The Federal Government has directed the ACCC to commence a new pricing transparency inquiry into the market for the supply of home loans under the Competition and Consumer Act 2010 (Cth) (the CCA). The inquiry will focus on a range of issues, including the interest rates paid by new and existing customers, how banks' financing costs affect their decisions on interest rates, the reasons why RBA cash rate cuts are not always passed on in full and the impediments to customers refinancing to an alternative home loan supplier. The ACCC has indicated that this inquiry would build on the 2017 Residential Mortgage Inquiry, which focused on the pricing of residential mortgage products by certain banks that were subject to the Government's Major Bank Levy. When conducting an inquiry, the ACCC can use its compulsory information-gathering powers under the CCA to compel the disclosure of information from market participants. The ACCC is expected to produce an interim report by the end of March 2020, with a final report due by 30 September 2020.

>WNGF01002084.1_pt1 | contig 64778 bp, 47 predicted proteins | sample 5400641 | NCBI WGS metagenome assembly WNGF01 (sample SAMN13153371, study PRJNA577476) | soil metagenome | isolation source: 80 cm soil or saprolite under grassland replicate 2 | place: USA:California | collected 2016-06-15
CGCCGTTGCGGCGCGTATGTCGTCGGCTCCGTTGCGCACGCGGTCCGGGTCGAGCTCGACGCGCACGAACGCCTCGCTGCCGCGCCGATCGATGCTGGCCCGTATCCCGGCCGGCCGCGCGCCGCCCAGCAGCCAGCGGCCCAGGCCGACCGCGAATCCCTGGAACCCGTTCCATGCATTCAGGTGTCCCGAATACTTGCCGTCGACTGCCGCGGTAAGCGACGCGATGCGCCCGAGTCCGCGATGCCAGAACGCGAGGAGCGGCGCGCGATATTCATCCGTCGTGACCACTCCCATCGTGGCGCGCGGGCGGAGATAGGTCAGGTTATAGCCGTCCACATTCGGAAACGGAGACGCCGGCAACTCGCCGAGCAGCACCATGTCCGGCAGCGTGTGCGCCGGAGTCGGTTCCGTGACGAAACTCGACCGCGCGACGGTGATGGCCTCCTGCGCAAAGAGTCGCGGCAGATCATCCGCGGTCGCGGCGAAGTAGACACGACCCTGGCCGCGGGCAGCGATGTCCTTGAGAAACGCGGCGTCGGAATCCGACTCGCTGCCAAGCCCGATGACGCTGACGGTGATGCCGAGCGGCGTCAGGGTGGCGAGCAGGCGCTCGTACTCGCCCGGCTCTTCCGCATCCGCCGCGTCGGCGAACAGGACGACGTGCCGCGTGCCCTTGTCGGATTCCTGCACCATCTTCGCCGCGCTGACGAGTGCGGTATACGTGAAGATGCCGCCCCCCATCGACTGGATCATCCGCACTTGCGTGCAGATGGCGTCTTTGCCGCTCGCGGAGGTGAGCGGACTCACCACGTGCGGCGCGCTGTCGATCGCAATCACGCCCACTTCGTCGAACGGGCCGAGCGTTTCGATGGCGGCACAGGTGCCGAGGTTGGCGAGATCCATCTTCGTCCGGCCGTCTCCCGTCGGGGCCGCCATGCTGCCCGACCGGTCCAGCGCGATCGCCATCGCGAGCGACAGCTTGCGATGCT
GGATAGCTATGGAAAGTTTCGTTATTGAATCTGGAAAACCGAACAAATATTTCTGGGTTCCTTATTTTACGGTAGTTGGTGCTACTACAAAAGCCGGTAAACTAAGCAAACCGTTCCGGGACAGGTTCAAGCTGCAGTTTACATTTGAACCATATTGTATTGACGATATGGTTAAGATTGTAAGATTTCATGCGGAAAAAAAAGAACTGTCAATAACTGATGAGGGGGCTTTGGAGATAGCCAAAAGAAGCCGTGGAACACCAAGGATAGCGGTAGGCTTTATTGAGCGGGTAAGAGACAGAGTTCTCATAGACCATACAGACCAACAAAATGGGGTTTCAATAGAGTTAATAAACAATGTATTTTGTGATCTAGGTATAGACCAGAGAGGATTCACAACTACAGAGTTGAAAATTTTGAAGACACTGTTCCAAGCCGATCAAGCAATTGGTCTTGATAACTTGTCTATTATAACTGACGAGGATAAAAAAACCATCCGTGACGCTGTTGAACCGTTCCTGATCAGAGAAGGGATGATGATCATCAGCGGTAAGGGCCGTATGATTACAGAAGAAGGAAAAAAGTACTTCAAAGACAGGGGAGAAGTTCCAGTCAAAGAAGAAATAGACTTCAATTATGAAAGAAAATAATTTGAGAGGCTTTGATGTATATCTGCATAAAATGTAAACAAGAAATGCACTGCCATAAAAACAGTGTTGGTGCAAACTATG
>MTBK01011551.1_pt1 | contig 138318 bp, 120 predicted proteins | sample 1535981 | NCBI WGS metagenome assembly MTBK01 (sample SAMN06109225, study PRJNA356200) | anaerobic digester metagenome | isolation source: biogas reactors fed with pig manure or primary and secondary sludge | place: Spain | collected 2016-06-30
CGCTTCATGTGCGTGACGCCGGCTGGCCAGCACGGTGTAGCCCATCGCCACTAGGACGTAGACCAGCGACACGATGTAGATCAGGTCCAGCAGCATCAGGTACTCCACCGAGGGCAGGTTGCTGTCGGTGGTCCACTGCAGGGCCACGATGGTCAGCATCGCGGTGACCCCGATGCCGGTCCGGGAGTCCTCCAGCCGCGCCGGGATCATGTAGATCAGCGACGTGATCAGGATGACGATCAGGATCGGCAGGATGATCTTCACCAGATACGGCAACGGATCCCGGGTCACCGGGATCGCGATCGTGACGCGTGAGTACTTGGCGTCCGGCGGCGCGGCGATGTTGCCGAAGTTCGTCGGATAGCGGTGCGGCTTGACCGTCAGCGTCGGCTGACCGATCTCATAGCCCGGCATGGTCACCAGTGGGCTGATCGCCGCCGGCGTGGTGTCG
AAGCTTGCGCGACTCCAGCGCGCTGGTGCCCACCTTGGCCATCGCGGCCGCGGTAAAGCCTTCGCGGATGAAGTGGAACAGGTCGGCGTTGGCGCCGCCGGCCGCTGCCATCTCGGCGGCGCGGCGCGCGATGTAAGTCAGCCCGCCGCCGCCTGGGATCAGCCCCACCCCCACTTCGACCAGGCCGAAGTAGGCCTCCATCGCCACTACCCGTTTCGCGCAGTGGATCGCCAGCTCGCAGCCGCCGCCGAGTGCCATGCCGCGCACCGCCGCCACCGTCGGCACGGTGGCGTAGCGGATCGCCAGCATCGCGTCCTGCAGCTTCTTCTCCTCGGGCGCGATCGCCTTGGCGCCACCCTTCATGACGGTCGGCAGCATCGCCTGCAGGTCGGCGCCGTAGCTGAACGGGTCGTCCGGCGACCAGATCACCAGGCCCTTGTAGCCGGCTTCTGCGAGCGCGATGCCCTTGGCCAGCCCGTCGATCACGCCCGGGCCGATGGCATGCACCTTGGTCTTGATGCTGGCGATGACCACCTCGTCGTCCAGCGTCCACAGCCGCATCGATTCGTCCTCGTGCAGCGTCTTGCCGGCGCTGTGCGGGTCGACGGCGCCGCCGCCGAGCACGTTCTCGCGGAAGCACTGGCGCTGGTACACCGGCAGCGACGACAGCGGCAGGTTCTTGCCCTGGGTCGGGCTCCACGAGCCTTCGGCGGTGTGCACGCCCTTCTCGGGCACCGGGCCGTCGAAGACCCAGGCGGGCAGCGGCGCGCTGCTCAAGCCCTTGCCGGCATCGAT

The Federal Court has ordered Volkswagen to pay $125 million in penalties for making false representations about compliance with Australian diesel emissions standards. This is the highest total penalty ever ordered by the court for contraventions of the Australian Consumer Law.
In relation to merger applications:
- The ACCC is monitoring Google LLC's proposed acquisition of Fitbit Inc. It will commence a public review once the parties provide a submission.
- Seven West Media's proposed acquisition of Prime Media Group was cleared by the ACCC (although the acquisition was ultimately voted down by Prime shareholders). The ACCC approved the deal on the basis that Seven West Media would divest its Spirit and RedFM radio networks in regional WA to a third party. That proposed divestment was the subject of an undertaking to the Australian Media and Communications Authority.